I found out through my last conversation with my grandmother that my mother was in mourning as if I had died.  I don’t know if she actually sat shiva or not, but I was just devastated.  Instead of celebrating, people were grieving and mourning me as if I had died.

Between how I was feeling and other extraneous drama, we decided to put our wedding on hold.  For now, we were together, in love, and decided to live our lives day by day without the negativity that seemed to be surrounding us.  We didn’t need a piece of paper and a ceremony to be together.  We were committed to each other and had been for years.

We did end up eloping three years later after we had our first child.  It was just us, our daughter, and a judge.  We didn’t need family, we just needed each other.


The last straw that severed ties with my family for a few years was when my father refused to accept Sam as he was and the fact that he kept pushing for conversion, a Jewish wedding and whatever else he could think of.

There were far too many hoops I had to jump through to have them be a part of my life.  Even if I had jumped through all those hoops, would I not feel resentful and angry at them?  Would it be worth it in the end?  Absolutely not!

Coming to that realization allowed me to feel OK with severing ties for a good long, long time.  I went back to the occasional email with my youngest sister and that was it.  I changed my phone number, we also moved at that time and that was it.  I didn’t want to share my new info and told my sister as much in an email.  And just like that, they were out of our lives again and things were that much quieter and less stressful.

When I got pregnant with our first child, I started to feel torn again.  Would my child ever know my parents, her grandparents?  Would this possibly be worth another chance at reconnecting?  Was I willing to take this chance?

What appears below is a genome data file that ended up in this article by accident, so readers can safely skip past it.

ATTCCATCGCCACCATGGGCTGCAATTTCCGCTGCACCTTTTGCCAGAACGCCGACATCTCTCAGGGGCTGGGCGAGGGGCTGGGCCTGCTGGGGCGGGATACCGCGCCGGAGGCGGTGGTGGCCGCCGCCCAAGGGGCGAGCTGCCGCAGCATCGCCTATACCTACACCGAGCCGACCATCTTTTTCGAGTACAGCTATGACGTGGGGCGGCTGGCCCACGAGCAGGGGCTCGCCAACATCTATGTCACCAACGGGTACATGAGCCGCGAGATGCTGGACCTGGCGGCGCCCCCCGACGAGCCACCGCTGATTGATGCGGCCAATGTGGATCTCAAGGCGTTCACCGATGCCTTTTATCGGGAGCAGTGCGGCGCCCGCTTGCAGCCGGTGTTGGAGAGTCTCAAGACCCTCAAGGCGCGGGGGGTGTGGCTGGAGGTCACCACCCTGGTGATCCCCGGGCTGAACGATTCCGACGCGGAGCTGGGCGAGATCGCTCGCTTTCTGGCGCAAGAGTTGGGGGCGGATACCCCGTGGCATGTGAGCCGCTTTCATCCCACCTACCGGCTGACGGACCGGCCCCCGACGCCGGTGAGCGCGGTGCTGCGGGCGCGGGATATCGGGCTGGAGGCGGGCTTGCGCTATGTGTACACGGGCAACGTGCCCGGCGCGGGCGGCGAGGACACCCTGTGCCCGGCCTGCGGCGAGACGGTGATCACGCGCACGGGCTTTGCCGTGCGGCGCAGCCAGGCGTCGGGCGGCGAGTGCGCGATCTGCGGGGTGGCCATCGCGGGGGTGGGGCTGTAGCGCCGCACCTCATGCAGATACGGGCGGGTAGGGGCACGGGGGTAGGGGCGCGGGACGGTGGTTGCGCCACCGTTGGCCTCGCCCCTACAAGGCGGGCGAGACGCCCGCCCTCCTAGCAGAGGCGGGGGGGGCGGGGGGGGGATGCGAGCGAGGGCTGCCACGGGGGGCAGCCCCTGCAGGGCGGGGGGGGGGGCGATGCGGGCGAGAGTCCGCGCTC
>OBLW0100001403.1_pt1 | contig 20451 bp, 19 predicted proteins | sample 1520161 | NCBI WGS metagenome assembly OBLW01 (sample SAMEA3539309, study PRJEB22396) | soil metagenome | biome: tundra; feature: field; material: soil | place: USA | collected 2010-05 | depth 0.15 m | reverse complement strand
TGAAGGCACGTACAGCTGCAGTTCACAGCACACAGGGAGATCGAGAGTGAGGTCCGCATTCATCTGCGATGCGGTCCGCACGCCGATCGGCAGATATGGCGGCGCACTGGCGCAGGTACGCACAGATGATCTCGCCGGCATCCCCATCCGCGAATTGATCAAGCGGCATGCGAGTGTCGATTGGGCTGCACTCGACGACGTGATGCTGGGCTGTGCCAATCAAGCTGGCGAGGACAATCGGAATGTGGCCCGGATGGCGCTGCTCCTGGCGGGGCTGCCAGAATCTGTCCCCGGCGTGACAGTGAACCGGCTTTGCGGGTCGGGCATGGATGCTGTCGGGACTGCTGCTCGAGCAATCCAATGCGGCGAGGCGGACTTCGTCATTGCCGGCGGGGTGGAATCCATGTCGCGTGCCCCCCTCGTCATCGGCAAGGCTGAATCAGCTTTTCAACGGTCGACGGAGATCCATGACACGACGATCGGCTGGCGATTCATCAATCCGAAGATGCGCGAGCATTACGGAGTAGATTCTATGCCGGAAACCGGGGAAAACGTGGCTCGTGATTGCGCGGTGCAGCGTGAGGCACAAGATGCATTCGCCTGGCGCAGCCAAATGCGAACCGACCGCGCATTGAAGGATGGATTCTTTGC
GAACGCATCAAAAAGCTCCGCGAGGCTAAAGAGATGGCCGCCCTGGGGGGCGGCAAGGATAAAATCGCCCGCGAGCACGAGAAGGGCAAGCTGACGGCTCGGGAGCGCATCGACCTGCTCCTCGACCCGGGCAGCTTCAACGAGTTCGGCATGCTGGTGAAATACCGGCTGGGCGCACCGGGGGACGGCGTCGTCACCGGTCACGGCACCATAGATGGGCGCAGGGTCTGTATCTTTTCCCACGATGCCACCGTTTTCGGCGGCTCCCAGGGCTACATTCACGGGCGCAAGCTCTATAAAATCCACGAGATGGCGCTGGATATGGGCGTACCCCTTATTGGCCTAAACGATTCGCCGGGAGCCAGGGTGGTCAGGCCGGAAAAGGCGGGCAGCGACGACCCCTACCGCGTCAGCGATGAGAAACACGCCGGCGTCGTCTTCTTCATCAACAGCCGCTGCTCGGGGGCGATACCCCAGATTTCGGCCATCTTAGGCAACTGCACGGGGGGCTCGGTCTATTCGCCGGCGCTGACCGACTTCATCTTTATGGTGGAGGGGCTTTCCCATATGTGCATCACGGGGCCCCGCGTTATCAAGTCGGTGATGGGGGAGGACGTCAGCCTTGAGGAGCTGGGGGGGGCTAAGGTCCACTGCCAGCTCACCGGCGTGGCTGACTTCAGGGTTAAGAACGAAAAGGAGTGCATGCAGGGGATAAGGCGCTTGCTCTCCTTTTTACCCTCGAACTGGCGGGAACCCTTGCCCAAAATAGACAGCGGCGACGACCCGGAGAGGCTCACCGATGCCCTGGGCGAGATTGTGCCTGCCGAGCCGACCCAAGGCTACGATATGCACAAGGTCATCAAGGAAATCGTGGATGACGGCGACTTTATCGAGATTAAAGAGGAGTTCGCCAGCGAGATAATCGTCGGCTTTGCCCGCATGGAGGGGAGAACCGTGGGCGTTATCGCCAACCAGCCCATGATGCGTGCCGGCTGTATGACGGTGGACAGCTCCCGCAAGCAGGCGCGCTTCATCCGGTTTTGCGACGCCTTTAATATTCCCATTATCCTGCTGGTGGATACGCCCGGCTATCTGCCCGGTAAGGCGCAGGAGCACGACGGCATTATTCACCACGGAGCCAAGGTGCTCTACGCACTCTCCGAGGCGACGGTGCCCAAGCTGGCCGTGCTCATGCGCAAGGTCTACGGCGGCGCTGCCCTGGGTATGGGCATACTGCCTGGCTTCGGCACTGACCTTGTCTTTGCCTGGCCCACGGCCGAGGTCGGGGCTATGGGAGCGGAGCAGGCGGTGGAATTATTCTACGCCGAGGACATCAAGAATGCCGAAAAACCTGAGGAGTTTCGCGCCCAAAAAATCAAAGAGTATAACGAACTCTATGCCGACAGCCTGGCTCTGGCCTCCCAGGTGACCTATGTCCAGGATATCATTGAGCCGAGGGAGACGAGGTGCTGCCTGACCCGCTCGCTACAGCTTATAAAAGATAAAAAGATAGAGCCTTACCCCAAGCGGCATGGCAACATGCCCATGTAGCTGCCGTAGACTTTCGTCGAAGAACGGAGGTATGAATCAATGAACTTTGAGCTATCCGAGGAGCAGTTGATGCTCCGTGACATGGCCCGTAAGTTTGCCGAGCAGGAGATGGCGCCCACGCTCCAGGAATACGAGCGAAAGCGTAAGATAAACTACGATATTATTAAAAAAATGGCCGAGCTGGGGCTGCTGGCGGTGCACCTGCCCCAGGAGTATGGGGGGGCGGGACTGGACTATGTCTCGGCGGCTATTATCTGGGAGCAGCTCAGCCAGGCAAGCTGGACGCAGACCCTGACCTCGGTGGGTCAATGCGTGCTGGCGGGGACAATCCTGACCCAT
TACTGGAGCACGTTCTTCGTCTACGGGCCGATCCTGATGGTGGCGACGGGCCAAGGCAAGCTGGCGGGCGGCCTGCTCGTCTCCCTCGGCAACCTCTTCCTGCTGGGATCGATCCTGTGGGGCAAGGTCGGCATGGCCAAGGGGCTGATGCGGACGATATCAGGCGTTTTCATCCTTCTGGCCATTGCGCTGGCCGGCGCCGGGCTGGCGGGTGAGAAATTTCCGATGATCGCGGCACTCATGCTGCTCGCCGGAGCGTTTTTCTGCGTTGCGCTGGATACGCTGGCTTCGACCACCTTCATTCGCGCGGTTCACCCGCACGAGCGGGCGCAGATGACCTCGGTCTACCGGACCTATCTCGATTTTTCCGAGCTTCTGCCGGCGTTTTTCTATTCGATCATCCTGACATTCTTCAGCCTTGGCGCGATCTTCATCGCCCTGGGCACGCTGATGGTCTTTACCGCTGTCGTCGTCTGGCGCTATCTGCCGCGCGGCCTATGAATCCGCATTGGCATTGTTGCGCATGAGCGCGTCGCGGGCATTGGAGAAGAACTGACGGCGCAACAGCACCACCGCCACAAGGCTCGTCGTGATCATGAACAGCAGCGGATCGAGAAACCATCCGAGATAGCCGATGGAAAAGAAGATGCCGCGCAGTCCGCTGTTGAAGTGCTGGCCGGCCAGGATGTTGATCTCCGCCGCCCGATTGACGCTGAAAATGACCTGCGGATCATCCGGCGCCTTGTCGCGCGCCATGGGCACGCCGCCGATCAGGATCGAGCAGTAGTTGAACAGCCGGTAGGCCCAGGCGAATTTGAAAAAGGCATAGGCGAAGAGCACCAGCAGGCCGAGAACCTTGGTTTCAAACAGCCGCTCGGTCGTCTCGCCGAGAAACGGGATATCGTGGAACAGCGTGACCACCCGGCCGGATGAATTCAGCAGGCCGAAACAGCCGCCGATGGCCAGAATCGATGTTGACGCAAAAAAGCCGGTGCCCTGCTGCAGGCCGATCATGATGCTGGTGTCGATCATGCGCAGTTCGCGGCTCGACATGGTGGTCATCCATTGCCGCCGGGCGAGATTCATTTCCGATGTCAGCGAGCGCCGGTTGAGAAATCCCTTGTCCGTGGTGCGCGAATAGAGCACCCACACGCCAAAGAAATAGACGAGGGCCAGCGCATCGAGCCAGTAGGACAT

I was four months pregnant when I found out that my grandmother passed away.  I couldn’t stop crying.  Like I stated earlier, she and I were very close when I was growing up.  I was so upset over not having had a chance to tell her about her first great-grandchild.   Just as I was debating whether to contact my family again, she passed away.  I decided it would be a good time to reach out as my sister had just informed me in an email about her passing.

I emailed my family and sent my condolences.  I told them that I was pregnant and would very much like to start over with them.  No more demands, no more pushing and insisting on conversion, no more talk about what was expected.  I told them they were welcome to be part of our life and to be part of their granddaughter’s life if they wanted to be.  I told them that it was all up to them and until I had such a reassurance I was not going to share my address and number.  I did not want to walk into what was a few years ago.  This is who I am, this is how it is.  I am unwed, pregnant, and living with the man I love -take it or leave it.  And that pretty much sums up what I wrote in my email.

They emailed me back saying that they would be happy to be part of my life and would accept me as I am.  I was surprised to read that but hopeful that this would be a good start.